All Quiet on the Western Front is a movie that thrives on dread. 

The new film’s opening sequence opens with a rattling artillery bombardment and a doomed infantry charge. A scared young man goes over the top, through no man’s land, and into the enemy fire. The false protagonist is dead in minutes, but the camera lingers on his uniform as it’s recovered off a pale, mutilated corpse, shipped away from the front, washed, patched up, and wrapped for the next recruit. By the time fresh-faced volunteer Paul Baumer receives it as his uniform, the audience can already guess the outcome. But the filmmakers behind the movie want every step to weigh on viewers, to show the way the gears of the war machine turn. They want audiences to feel uneasy.

Of course, filming another version of All Quiet on the Western Front is a bold choice in its own right. Erich Maria Remarque’s 1928 book became an international hit by capturing the sheer brutality and suffering of soldiers deployed to the trenches of  World War I. It was something veterans from all sides of the Great War could relate to (and therefore became a massive target of the Nazi regime, with Remarque fleeing Germany in 1933 and his book banned there the same year). A 1930 American film adaptation starring Lew Ayres was an iconic, revolutionary bit of cinema, winning the Academy Award for Best Production, and it holds up to this day. There was another television film version in 1979, but also American. 

The new 2022 adaptation, premiering on Netflix on Oct. 28, was made by German filmmakers as the country’s official entry for the next Oscars, and it stands up alongside the 1930 edition as a stunning achievement about the horrors of war.

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Francois Truffaut famously argued it was impossible to make an anti-war film, as most attempts still end up full of thrilling combat and heartwarming camaraderie. Director Eric Berger’s All Quiet on the Western Front comes close to making an anti-war film, if not succeeds outright, in part because it’s shot like a horror film. This is a film full of camaraderie, yes, but also despair and grief and loss, of the doldrums of life between terrifying artillery barrages and callous leaders throwing more young men into a meat grinder. The quiet sounds of a snowy forest feel like the invitation for a jump scare. An abandoned factory gives way to shock and horror. And it works: Felix Kammerer’s performance as Paul anchors the movie, with patriotic fervor giving way to fear to eventual exhaustion. Other characters are memorable, with the working class, battle-weary “Kat” Katczinsky (Albrecht Schuch) serving as Baumer’s mentor, but as with the book, it’s through his eyes that the war unfolds.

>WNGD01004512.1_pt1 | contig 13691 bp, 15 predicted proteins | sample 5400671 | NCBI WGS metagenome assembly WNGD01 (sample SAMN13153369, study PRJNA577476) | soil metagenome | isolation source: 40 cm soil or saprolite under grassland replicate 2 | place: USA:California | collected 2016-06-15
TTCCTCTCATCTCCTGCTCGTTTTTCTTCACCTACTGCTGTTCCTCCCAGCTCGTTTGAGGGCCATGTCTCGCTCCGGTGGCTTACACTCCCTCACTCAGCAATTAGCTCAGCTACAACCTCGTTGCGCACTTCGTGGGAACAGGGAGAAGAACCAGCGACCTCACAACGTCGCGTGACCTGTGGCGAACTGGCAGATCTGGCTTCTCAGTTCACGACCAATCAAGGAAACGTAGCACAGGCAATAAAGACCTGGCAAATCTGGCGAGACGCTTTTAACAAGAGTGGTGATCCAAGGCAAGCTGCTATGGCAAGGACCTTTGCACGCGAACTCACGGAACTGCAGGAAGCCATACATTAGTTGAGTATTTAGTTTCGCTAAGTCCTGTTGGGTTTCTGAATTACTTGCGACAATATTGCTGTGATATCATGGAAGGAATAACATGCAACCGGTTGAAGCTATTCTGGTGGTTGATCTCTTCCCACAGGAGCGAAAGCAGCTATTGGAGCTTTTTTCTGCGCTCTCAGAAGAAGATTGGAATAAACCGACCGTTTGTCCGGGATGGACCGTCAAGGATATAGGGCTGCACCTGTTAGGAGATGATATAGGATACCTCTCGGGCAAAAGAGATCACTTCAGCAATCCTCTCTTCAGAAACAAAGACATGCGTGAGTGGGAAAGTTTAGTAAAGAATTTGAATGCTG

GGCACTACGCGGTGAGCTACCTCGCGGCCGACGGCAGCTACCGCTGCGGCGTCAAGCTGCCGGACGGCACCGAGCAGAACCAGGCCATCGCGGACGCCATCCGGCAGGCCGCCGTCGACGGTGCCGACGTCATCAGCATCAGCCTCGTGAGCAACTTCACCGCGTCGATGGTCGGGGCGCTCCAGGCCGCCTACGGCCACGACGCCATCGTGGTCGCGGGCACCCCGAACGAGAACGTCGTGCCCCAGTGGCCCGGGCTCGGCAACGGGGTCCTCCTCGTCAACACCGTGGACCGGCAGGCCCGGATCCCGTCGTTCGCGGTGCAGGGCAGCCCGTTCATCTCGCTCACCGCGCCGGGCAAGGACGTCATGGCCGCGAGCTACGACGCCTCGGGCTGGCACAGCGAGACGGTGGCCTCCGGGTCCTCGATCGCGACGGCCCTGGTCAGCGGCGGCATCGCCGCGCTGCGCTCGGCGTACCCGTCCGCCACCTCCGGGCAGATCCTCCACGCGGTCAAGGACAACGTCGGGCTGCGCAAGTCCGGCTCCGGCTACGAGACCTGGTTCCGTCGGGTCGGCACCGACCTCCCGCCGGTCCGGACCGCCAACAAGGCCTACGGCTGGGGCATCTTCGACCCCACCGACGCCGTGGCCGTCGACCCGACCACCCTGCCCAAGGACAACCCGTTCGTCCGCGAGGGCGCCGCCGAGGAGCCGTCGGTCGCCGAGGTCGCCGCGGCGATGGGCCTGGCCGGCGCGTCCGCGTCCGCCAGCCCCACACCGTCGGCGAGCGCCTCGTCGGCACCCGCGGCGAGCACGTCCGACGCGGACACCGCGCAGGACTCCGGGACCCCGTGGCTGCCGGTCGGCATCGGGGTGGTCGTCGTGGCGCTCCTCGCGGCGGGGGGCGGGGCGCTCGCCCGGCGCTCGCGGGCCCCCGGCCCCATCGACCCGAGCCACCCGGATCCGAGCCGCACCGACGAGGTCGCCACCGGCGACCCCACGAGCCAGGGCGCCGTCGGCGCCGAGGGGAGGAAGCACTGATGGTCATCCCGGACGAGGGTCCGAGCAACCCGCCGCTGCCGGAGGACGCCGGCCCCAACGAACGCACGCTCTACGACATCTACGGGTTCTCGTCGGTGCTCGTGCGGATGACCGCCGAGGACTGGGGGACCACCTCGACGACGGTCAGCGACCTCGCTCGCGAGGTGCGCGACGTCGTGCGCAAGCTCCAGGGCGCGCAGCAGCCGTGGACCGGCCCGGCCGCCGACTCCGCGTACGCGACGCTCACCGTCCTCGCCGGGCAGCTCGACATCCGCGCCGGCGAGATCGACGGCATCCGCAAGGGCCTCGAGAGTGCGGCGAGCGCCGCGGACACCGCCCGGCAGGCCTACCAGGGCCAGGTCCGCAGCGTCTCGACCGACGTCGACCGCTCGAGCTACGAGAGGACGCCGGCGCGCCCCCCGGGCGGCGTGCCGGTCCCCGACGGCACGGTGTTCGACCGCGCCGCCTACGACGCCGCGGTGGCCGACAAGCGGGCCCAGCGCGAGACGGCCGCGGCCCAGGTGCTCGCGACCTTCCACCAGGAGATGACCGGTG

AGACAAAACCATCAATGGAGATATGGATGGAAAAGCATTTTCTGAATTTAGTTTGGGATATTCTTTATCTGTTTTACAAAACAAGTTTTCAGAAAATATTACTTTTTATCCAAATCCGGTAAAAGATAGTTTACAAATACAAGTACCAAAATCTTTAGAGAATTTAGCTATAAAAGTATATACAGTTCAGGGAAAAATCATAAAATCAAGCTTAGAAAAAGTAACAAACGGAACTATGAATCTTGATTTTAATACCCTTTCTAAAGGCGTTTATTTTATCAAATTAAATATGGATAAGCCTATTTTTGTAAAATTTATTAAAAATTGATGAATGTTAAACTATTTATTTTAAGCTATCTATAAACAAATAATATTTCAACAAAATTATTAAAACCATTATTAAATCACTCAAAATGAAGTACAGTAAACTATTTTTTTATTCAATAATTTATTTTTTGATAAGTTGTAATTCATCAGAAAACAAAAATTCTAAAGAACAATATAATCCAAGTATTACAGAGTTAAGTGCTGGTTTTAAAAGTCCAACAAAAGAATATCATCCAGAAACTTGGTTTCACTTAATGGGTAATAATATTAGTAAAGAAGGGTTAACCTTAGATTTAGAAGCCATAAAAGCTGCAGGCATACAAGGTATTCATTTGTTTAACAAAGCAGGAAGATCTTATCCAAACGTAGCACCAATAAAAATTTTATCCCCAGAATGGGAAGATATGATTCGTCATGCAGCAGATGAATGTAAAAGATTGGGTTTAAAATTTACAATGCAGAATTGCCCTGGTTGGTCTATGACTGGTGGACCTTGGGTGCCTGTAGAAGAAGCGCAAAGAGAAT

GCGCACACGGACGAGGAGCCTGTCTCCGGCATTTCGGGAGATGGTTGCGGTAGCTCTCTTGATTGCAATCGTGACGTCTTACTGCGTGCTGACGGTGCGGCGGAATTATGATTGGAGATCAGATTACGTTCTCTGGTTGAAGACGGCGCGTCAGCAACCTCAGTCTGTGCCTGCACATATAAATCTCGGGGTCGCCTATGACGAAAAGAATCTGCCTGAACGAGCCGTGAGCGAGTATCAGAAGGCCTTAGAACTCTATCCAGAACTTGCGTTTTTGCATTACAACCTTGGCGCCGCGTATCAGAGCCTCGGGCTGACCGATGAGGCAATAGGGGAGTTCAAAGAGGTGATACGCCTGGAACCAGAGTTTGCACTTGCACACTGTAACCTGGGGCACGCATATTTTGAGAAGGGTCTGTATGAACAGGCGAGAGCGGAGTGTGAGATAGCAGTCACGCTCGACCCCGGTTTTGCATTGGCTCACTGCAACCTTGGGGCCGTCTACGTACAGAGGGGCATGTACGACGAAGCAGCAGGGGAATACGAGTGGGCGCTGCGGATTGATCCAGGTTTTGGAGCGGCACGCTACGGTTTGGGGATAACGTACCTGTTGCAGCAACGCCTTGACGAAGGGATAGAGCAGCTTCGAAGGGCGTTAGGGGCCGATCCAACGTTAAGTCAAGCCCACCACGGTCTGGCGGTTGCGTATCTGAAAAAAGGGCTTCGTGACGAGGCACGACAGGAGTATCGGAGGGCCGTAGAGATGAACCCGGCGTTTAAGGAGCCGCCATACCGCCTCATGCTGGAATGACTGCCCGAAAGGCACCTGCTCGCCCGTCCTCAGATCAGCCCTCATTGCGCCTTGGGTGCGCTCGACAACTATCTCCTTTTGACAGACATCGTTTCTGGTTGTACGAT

There are some major deviations from the book in this new film — not so much in themes, but in plot. After an immersive journey to the front lines, there’s a big time skip, taking our protagonists from fresh-faced replacements to weary soldiers, which might rankle some viewers. A visit back home that serves as one of the more heartbreaking and powerful scenes in Remarque’s book isn’t there, but additional subplots have been added. One follows real-life German diplomat Matthias Erzberger (Daniel Bruhl), desperate to end the mass slaughter. Another lingers, almost uneasily, on the bloodthirsty, angry general furious at the lack of a grand victory in a war of attrition. Purists will likely experience frustration with these choices — particularly the ending — and likely end up debating it for years, but Berger’s additions add to the feeling of despair and suffering among Baumer and his friends. When Erzberger, for all of his righteous efforts to find peace, sits down to a large, ornate breakfast while traveling, you can’t help but feel fury towards him as more lowly soldiers scrounge for anything more than meager potatoes. Some contrasts are blunt, but that’s the point: there’s a visceral sting to Berger’s direction. 

There is a greater emphasis on action as well, with two major setpieces near the end of the film. To the movie’s credit, there are no grand heroics: Instead, it is rife with suspense, with the viewer just waiting, dreading that the next explosion or burst of machine gun fire will take out Baumer or another soldier. 

As a film, All Quiet on the Western Front is a stunning work, sweeping in scale some times and attuned to tiny details at others. The grime and muck that accumulates on Baumer’s face feel tactile, while the wider fights — perhaps not as groundbreaking as the French charge of the original 1930 movie — are vividly realized. The closest comparison in design might be to Sam Mendes’ 1917, although instead of the single-take camerawork and urgent race against the clock, All Quiet on the Western Front thrives on the quieter moments and lingering impact of certain shots. Some elements feel like nods to Roger Deakins’ cinematography in 1917 though, particularly a sequence mainly illuminated by a series of fire pits. 

There’s been a strange resurgence of World War I films in recent years. Documentaries like Peter Jackson’s They Shall Not Grow Old have come out, as well as narratives like the tense 1917 and the madcap actioner The King’s Man. All Quiet on the Western Front, though, stands out as the best narrative, and also the darkest. It dives into life in the trenches and succeeds in all of its points. The new All Quiet on the Western Front is worth seeing, for veterans and civilians alike. Fair warning, however: it will leave you depressed and devastated.

All Quiet On the Western Front premieres on Oct. 28 on Netflix.

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